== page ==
Streaming Spreadsheet in Ruby

(This posting can be ignored unless you live-or-die by a *nix command
line.)

    http://rubyforge.org/projects/sss/

On the other hand, have you ever wanted to do some quick math on a CSV
without waiting to launch Excel or Gnumeric? (Or you’re logged in
remotely.) Maybe you’d like to print the average timestamp across all
lines in a log file? Or you might wish “cut” split columns with a
regexp, not just a delimiter?

I just GPL’ed a project of mine for doing spreadsheet style
calculations on the command line. It’s probably easiest to explain with
an example. Say you have a sample file called “data.csv”, which looks
like this:

Year,Change,TOTAL
2001,34.5,100.1
2002,36.6,101.13
2003,-11,90.5
2004,0,95

And then you call the Streaming Spreadsheet like so:

$ cat data.csv | sss 'b=sum(b)' 'c=sd(c)' 'c1="full total"'

You’ll get this on standard out:

Year    Change  full total
2001    34.5    100.1
2002    36.6    101.13
2003    -11     90.5
2004    0       95
        60.1
                4.91642400531117

Note that “cell” C1 has been changed, and those last two lines added
with the sum of the B column, and the standard deviation of the C.
Since it’s really just a tarted up “eval,” more complicated stuff also
works:

$ cat data.csv |sss 'd=(123**2.3).to_i'

On standard out:

Year    Change  TOTAL
2001    34.5    100.1
2002    36.6    101.13
2003    -11     90.5
2004    0       95
                        64088

The script is a moderately-clever 350 lines of Ruby (IMHO). For
instance, it takes advantage of a quirk in parsing this sort of thing:

eval("b32:c35")

This string of code ends up trying to call a method named “b32” with
one argument, the symbol “:c35”. Perfect for returning a range of cells
via “def method_missing()”!

I hope it’s useful for someone else right now, but the project is very
much still in beta.

    http://rubyforge.org/projects/sss/

[email protected] writes:

You’ll get this on standard out:

Year    Change  full total
2001    34.5    100.1
2002    36.6    101.13
2003    -11     90.5
2004    0       95
        60.1
                4.91642400531117

Looks like a case for awk to me…

On Thu, 23 Nov 2006 [email protected] wrote:

2004 0 95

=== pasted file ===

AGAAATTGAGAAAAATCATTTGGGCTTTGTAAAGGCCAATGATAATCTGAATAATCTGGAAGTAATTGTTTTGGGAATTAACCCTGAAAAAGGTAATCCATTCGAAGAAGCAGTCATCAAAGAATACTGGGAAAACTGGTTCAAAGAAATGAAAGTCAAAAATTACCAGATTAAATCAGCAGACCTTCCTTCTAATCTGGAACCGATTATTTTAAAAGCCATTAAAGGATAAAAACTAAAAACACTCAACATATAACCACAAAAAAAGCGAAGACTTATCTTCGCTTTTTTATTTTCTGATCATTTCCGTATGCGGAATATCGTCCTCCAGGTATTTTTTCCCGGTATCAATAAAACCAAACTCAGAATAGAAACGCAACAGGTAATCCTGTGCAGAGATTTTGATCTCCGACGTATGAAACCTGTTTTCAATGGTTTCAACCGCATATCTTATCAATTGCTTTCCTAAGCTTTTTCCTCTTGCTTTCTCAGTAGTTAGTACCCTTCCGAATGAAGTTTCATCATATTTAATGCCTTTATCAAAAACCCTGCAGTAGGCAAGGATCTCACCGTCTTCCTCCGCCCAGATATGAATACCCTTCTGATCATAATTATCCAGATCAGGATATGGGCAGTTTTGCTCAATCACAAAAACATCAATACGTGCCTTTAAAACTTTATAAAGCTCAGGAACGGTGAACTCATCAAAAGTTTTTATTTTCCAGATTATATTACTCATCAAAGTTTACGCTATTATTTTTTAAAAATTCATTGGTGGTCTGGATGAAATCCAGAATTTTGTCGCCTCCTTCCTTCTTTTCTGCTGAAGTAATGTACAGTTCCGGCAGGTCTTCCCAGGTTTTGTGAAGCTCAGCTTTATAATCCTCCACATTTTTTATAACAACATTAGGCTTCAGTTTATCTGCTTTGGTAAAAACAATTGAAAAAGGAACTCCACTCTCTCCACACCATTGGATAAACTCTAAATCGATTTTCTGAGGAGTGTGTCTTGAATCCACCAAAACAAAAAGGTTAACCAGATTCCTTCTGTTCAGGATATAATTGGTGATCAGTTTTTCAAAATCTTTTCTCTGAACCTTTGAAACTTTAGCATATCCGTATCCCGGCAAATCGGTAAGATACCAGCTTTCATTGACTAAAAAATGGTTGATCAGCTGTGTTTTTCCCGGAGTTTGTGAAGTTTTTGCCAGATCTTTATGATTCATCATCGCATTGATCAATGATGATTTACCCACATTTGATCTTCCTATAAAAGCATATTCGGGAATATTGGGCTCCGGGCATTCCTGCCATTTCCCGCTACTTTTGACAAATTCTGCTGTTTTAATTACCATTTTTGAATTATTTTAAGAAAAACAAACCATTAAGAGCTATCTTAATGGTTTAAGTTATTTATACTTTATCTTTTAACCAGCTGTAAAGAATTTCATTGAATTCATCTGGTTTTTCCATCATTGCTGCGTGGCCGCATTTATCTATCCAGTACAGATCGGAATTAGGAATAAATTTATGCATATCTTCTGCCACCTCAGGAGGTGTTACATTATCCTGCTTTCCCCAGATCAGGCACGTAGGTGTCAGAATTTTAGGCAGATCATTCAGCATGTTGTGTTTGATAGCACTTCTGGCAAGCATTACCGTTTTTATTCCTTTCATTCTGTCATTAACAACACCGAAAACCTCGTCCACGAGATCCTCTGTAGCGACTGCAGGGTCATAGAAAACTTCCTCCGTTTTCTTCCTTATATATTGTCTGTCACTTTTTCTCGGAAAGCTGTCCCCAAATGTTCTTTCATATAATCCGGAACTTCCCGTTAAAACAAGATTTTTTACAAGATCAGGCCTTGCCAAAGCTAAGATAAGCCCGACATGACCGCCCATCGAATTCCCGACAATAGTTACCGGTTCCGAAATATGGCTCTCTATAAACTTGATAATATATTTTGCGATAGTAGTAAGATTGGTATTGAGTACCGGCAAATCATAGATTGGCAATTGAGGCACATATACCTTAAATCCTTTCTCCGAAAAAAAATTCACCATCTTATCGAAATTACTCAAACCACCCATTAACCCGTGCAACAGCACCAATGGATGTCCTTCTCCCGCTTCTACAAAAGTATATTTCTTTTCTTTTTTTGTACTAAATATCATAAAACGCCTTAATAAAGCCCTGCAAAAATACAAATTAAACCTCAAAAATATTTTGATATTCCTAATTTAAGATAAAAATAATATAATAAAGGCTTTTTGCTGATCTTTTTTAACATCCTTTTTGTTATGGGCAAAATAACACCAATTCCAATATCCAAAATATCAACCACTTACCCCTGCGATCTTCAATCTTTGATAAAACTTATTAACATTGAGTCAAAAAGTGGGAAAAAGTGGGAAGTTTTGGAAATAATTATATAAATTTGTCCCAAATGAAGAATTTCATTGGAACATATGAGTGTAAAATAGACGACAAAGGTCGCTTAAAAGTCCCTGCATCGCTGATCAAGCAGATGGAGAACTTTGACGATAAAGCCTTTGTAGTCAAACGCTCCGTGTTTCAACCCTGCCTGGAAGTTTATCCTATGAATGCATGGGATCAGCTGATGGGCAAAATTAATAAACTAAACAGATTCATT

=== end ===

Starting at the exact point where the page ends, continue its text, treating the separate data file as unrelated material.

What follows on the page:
On standard out:

eval(“b32:c35”)

This string of code ends up trying to call a method named “b32” with
one argument, the symbol “:c35”. Perfect for returning a range of cells
via “def method_missing()”!

I hope it’s useful for someone else right now, but the project is very
much still in beta.

   http://rubyforge.org/projects/sss/

very cool! i’ve done similar things many times, i’ll give it a whirl
today!

-a

Do you really want to learn Awk’s esoterica, in 2006? It doesn’t do
aggregation well (SUM, MEAN), and “we know Ruby already.”

[email protected] wrote:

(This posting can be ignored unless you live-or-die by a *nix command
line.)

:slight_smile:

    http://rubyforge.org/projects/sss/

Neat. One of my first ruby programs was a port of a perl program of mine
that was sort of like this, but without builtin aggregation. The
eval(“b32:c35”) part is clever!

On 11/22/06, [email protected] [email protected] wrote:

(This posting can be ignored unless you live-or-die by a *nix command
line.)

Ben, this is neat. You might get a lot of implementation details for
free by building this atop Ruport.

But the simplicity is pretty awesome. Cool stuff!

On Fri, Nov 24, 2006 at 04:05:38AM +0900, [email protected] wrote:
} Do you really want to learn Awk’s esoterica, in 2006? It doesn’t do
} aggregation well (SUM, MEAN), and “we know Ruby already.”
}
} David K. wrote:
[…]
} > Looks like a case for awk to me…
} >
} > –
} > David K., Kriemhildstr. 15, 44793 Bochum

I’ve known awk for much longer than Ruby had existed. It is excellent
for
line-based, field-based data manipulation. It feels a lot like C, with a
few other niceties (like associative arrays).

The point here is that you use the right tool for the job. For this job,
awk is decidedly the right job.

–Greg

Gregory S. wrote:

I used “awk” when it was the only “scripting language” available to me.
As soon as I got my hands on Perl, however, I relished at the thought of
getting rid of a mess composed of a bunch of “the right tools for the
right jobs” – ksh, awk, sed, cat, pipes, etc. That whole programming
style was a great one when it was new, and when there wasn’t anything
better. But once there was one tool – Perl – that did all the jobs
and looked like a real Algol-like programming language, had arrays and
hashes, there was no way I was going back.

And now that there’s Ruby, I don’t really even want to go back to Perl.


M. Edward (Ed) Borasky, FBG, AB, PTA, PGS, MS, MNLP, NST, ACMC§
http://borasky-research.blogspot.com/

If God had meant for carrots to be eaten cooked, He would have given
rabbits fire.

Looks like a case for awk to me…

The point here is that you use the right tool for the job. For
this job, awk is decidedly the right job.

Ruby is beauty.
If you prefer awk, stick to it.
But if others want to use Ruby,
let them use Ruby.

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